Tag Archives: Politics

Family Fridays: Opposing Views

The older I get, the more distinct my views become on certain topics. These views changed over time and can be influenced by the life phase I am currently in: young adult just starting her career with a significant other or children. I’ve also noticed that my views, at times, conflict with what my family believes or has taught me. The next three Truth Challenge prompts address some of these views:
Day 18 → Your views on gay marriage.
Marriage is a commitment between two people in love, regardless of their gender, race or anything else.  No one has the right to dictate who you should love, marry or spend the rest of your life with. I have met plenty of gay couples who support one another, have completely healthy relationships and are raising children better than some heterosexual couples. I firmly believe in marriage equality for all.

Day 19 → What do you think of religion? Or what do you think of politics?
Have you heard of the phrase, “Religion and politics are the two things never to discuss at the dinner table?” Well, my family has broken that rule multiple times. Religion and politics are two very personal, sensitive topics. Again, no one has the right to judge your personal choice like how you practice your religion or who you vote for. I was raised Roman Catholic but have an issue with the man-made rules of the church, like annulments. However, I do believe in God, who has blessed me with all of the amazing things and people in my life. Because of this, I try to go to church as much as possible to say thank you.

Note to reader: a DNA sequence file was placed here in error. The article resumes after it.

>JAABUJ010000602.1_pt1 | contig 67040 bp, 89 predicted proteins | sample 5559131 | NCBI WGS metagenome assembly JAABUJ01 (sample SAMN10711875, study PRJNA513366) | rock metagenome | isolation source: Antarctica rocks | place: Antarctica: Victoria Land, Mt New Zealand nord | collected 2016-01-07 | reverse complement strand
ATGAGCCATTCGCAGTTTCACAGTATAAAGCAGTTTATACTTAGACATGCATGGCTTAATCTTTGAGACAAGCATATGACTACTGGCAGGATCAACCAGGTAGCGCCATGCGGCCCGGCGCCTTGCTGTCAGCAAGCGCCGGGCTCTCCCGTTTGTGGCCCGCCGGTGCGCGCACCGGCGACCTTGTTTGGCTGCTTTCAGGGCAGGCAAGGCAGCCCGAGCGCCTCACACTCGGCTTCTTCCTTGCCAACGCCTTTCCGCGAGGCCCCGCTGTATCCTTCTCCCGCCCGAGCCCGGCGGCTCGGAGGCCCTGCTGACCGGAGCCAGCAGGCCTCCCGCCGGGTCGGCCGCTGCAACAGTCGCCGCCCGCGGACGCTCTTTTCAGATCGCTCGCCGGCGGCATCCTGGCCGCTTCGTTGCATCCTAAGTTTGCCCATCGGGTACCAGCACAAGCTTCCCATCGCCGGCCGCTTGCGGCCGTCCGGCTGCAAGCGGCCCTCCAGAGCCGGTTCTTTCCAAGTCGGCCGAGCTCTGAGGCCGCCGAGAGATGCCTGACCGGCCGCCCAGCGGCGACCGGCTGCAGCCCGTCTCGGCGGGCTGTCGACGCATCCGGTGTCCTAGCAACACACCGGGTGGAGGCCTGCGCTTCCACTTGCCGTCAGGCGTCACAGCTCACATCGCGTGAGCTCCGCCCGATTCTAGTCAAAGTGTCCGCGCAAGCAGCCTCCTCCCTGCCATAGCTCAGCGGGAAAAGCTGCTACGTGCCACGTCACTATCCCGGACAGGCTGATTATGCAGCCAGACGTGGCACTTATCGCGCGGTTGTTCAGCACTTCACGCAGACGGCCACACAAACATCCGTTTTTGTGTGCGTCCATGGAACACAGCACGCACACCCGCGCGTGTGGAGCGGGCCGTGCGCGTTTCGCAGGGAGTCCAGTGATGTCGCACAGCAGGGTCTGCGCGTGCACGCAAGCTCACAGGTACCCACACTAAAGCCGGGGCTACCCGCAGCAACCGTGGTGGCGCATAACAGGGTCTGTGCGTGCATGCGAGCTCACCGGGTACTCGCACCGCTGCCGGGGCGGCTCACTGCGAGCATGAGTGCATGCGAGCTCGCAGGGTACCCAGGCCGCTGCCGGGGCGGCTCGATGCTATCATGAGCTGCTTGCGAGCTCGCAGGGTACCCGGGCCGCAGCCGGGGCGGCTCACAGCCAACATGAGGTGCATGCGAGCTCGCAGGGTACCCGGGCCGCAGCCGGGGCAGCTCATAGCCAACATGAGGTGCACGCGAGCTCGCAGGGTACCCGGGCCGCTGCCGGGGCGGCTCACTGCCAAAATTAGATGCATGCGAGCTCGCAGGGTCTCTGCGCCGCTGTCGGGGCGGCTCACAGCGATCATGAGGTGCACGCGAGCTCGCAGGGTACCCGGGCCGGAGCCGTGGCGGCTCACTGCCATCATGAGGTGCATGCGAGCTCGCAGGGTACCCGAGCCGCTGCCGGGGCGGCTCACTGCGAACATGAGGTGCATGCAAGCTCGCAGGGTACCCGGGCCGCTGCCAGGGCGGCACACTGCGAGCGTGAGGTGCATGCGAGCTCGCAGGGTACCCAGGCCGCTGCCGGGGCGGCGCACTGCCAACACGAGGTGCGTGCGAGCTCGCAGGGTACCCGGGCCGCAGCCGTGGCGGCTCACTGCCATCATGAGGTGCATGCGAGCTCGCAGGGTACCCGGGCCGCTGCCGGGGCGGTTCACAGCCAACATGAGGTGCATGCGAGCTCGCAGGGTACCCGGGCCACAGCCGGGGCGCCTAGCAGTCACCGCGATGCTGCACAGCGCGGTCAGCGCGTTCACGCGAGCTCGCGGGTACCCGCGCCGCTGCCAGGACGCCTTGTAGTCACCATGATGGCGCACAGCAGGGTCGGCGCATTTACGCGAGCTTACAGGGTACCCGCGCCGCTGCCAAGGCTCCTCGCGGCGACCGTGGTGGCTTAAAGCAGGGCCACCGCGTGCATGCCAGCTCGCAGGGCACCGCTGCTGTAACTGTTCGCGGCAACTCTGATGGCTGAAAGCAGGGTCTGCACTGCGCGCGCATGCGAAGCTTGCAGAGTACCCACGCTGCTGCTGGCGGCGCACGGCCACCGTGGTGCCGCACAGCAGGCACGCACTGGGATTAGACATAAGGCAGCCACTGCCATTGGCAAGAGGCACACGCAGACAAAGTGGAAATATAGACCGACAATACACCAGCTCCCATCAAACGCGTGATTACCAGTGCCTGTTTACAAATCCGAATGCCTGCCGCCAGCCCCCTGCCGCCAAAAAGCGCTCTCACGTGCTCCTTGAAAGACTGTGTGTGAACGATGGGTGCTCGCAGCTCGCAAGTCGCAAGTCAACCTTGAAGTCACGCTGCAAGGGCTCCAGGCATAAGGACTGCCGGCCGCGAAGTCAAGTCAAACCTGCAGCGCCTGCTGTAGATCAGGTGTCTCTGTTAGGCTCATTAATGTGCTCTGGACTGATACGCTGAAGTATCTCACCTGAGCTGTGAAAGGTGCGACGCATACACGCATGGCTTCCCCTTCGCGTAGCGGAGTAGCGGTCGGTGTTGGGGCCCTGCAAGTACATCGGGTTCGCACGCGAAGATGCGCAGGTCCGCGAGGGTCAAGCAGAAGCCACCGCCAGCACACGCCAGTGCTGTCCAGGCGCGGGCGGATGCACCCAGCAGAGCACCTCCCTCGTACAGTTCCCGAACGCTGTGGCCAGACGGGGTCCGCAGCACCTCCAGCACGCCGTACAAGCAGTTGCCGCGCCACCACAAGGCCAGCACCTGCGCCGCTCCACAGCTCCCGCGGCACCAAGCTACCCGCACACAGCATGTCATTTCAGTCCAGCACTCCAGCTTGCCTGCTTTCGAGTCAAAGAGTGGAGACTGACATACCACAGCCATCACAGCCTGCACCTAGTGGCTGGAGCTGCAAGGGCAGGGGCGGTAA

My interest in politics has grown immensely over the last couple of years. I think this is partly becausevote I’ve been able to vote during the elections. I enjoy watching the debates, hearing the proposed plans of candidates and educating myself on our nation’s issues. My biggest issue with people and politics is that people will vote just based on opinions or appearances rather than facts. Please educate yourself before voting!

Day 20 → Your views on drugs and alcohol.
My views on drugs and alcohol has changed drastically in the last year since my family has been personally affected by addiction. I try not to judge people because addiction is a sickness that requires medical help just like any other disease. I do have a hard time with people who don’t take accountability for their sickness and do not fully grasp how their actions affect other people. That being said, it is your body so do with it what you’d like. Since alcohol is a legal substance once you are 21, I am all for enjoying a cocktail every now and then. Everything in moderation!